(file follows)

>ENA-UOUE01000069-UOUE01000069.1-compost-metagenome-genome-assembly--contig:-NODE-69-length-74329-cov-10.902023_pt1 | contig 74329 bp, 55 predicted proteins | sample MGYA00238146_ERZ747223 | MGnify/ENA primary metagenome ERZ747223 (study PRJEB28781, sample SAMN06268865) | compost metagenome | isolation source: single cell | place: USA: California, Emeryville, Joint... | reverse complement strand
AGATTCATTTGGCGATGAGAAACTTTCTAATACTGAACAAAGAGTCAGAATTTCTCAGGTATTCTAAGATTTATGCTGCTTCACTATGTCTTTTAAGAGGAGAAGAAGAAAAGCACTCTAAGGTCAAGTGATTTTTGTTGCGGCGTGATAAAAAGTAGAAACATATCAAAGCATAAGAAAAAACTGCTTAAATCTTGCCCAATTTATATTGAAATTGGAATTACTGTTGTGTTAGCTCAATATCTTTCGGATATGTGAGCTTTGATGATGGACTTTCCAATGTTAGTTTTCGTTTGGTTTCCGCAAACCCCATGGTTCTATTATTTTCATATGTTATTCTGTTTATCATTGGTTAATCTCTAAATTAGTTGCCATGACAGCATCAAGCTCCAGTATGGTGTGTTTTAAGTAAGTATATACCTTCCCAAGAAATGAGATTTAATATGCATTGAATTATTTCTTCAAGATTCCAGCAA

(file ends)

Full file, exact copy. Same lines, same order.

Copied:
>ENA-UOUE01000069-UOUE01000069.1-compost-metagenome-genome-assembly--contig:-NODE-69-length-74329-cov-10.902023_pt1 | contig 74329 bp, 55 predicted proteins | sample MGYA00238146_ERZ747223 | MGnify/ENA primary metagenome ERZ747223 (study PRJEB28781, sample SAMN06268865) | compost metagenome | isolation source: single cell | place: USA: California, Emeryville, Joint... | reverse complement strand
AGATTCATTTGGCGATGAGAAACTTTCTAATACTGAACAAAGAGTCAGAATTTCTCAGGTATTCTAAGATTTATGCTGCTTCACTATGTCTTTTAAGAGGAGAAGAAGAAAAGCACTCTAAGGTCAAGTGATTTTTGTTGCGGCGTGATAAAAAGTAGAAACATATCAAAGCATAAGAAAAAACTGCTTAAATCTTGCCCAATTTATATTGAAATTGGAATTACTGTTGTGTTAGCTCAATATCTTTCGGATATGTGAGCTTTGATGATGGACTTTCCAATGTTAGTTTTCGTTTGGTTTCCGCAAACCCCATGGTTCTATTATTTTCATATGTTATTCTGTTTATCATTGGTTAATCTCTAAATTAGTTGCCATGACAGCATCAAGCTCCAGTATGGTGTGTTTTAAGTAAGTATATACCTTCCCAAGAAATGAGATTTAATATGCATTGAATTATTTCTTCAAGATTCCAGCAA